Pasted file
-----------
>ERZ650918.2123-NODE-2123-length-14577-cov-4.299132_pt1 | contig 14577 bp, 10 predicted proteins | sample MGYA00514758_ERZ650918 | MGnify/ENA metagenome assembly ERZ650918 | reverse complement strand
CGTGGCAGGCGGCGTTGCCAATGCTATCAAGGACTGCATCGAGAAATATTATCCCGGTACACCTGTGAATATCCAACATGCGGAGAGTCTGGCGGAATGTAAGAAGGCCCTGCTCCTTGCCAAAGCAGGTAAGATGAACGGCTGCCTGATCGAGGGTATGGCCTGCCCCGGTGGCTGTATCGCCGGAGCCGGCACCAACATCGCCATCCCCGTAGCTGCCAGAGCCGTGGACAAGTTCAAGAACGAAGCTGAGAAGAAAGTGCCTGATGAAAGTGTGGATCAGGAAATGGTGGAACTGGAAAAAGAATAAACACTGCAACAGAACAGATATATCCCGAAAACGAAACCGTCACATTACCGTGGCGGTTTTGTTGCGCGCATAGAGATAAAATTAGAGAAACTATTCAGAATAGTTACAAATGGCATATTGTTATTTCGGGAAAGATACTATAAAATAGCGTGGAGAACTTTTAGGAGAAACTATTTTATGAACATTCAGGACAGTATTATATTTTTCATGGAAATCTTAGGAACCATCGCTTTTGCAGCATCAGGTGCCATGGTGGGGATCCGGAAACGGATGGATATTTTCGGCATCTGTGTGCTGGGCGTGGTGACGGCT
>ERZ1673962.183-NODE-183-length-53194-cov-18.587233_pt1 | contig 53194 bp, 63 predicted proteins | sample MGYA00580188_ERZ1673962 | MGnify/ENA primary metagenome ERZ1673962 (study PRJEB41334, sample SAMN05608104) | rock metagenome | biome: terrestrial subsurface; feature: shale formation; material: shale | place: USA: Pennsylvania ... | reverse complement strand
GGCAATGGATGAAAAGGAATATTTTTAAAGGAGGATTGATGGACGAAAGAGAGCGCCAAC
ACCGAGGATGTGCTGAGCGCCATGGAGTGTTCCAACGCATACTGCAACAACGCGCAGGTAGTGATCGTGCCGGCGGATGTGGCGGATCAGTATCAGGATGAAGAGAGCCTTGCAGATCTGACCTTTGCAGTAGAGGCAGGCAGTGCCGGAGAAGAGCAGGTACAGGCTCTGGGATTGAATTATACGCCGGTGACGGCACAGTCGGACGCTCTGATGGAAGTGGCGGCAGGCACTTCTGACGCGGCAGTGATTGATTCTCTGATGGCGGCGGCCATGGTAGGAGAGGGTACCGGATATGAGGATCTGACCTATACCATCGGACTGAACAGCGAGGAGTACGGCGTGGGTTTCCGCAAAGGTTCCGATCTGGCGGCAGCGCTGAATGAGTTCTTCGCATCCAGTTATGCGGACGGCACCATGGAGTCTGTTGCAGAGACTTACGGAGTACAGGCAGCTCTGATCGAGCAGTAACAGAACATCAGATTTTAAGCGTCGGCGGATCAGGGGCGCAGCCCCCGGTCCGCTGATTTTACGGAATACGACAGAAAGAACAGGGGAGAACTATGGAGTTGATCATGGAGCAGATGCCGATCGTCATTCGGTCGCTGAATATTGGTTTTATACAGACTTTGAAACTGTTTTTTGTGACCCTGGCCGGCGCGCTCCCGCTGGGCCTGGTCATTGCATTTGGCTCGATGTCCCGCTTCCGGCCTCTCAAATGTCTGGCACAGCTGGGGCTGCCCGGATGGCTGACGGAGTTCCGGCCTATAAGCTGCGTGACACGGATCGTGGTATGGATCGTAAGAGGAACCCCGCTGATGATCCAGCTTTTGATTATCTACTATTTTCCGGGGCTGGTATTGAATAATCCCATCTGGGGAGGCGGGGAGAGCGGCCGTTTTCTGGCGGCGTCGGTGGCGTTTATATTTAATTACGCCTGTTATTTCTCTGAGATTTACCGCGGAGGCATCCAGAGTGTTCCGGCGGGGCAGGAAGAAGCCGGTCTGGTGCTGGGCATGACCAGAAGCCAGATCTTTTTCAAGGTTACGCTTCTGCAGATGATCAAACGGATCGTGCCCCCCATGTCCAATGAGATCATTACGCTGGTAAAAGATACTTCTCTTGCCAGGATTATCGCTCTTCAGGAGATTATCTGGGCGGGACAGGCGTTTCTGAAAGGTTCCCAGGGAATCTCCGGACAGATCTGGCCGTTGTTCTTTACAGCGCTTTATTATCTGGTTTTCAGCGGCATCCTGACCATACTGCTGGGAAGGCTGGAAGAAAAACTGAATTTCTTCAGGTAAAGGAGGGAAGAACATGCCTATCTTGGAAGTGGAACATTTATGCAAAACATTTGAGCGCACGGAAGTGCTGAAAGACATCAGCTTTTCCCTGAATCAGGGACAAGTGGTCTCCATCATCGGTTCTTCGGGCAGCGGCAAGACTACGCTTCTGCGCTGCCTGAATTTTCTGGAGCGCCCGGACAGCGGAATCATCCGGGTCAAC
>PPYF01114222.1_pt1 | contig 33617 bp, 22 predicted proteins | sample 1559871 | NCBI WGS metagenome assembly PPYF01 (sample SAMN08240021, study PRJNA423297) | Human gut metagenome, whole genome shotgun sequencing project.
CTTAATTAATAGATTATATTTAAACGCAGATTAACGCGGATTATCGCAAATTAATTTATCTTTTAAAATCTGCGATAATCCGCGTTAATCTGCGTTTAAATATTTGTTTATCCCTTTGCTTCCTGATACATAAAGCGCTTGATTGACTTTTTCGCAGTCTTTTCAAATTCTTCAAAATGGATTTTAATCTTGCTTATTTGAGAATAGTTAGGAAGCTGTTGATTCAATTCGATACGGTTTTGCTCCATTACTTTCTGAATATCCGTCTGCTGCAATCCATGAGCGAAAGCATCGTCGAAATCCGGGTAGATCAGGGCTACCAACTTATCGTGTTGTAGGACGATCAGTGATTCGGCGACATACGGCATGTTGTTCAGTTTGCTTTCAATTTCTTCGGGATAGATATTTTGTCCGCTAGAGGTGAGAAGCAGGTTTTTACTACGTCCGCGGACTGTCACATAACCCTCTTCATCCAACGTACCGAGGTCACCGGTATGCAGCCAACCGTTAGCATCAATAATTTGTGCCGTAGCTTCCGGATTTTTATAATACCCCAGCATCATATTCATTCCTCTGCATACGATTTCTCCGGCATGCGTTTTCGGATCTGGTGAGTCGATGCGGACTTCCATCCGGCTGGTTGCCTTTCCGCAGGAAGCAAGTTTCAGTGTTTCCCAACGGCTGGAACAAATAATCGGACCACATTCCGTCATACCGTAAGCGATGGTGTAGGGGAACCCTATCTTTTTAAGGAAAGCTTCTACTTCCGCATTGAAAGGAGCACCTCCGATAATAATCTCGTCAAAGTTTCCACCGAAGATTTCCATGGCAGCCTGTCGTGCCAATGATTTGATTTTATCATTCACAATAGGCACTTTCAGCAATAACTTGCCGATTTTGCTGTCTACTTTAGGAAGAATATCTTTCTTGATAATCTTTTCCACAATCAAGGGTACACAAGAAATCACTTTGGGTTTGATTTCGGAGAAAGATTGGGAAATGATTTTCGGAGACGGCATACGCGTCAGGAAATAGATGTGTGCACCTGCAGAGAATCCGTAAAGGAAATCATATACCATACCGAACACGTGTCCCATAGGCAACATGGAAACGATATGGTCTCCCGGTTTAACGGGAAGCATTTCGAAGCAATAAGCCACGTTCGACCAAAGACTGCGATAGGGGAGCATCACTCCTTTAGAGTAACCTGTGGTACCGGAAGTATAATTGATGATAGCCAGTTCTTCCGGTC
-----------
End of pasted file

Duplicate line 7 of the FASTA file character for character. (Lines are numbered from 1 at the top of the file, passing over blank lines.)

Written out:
CTTAATTAATAGATTATATTTAAACGCAGATTAACGCGGATTATCGCAAATTAATTTATCTTTTAAAATCTGCGATAATCCGCGTTAATCTGCGTTTAAATATTTGTTTATCCCTTTGCTTCCTGATACATAAAGCGCTTGATTGACTTTTTCGCAGTCTTTTCAAATTCTTCAAAATGGATTTTAATCTTGCTTATTTGAGAATAGTTAGGAAGCTGTTGATTCAATTCGATACGGTTTTGCTCCATTACTTTCTGAATATCCGTCTGCTGCAATCCATGAGCGAAAGCATCGTCGAAATCCGGGTAGATCAGGGCTACCAACTTATCGTGTTGTAGGACGATCAGTGATTCGGCGACATACGGCATGTTGTTCAGTTTGCTTTCAATTTCTTCGGGATAGATATTTTGTCCGCTAGAGGTGAGAAGCAGGTTTTTACTACGTCCGCGGACTGTCACATAACCCTCTTCATCCAACGTACCGAGGTCACCGGTATGCAGCCAACCGTTAGCATCAATAATTTGTGCCGTAGCTTCCGGATTTTTATAATACCCCAGCATCATATTCATTCCTCTGCATACGATTTCTCCGGCATGCGTTTTCGGATCTGGTGAGTCGATGCGGACTTCCATCCGGCTGGTTGCCTTTCCGCAGGAAGCAAGTTTCAGTGTTTCCCAACGGCTGGAACAAATAATCGGACCACATTCCGTCATACCGTAAGCGATGGTGTAGGGGAACCCTATCTTTTTAAGGAAAGCTTCTACTTCCGCATTGAAAGGAGCACCTCCGATAATAATCTCGTCAAAGTTTCCACCGAAGATTTCCATGGCAGCCTGTCGTGCCAATGATTTGATTTTATCATTCACAATAGGCACTTTCAGCAATAACTTGCCGATTTTGCTGTCTACTTTAGGAAGAATATCTTTCTTGATAATCTTTTCCACAATCAAGGGTACACAAGAAATCACTTTGGGTTTGATTTCGGAGAAAGATTGGGAAATGATTTTCGGAGACGGCATACGCGTCAGGAAATAGATGTGTGCACCTGCAGAGAATCCGTAAAGGAAATCATATACCATACCGAACACGTGTCCCATAGGCAACATGGAAACGATATGGTCTCCCGGTTTAACGGGAAGCATTTCGAAGCAATAAGCCACGTTCGACCAAAGACTGCGATAGGGGAGCATCACTCCTTTAGAGTAACCTGTGGTACCGGAAGTATAATTGATGATAGCCAGTTCTTCCGGTC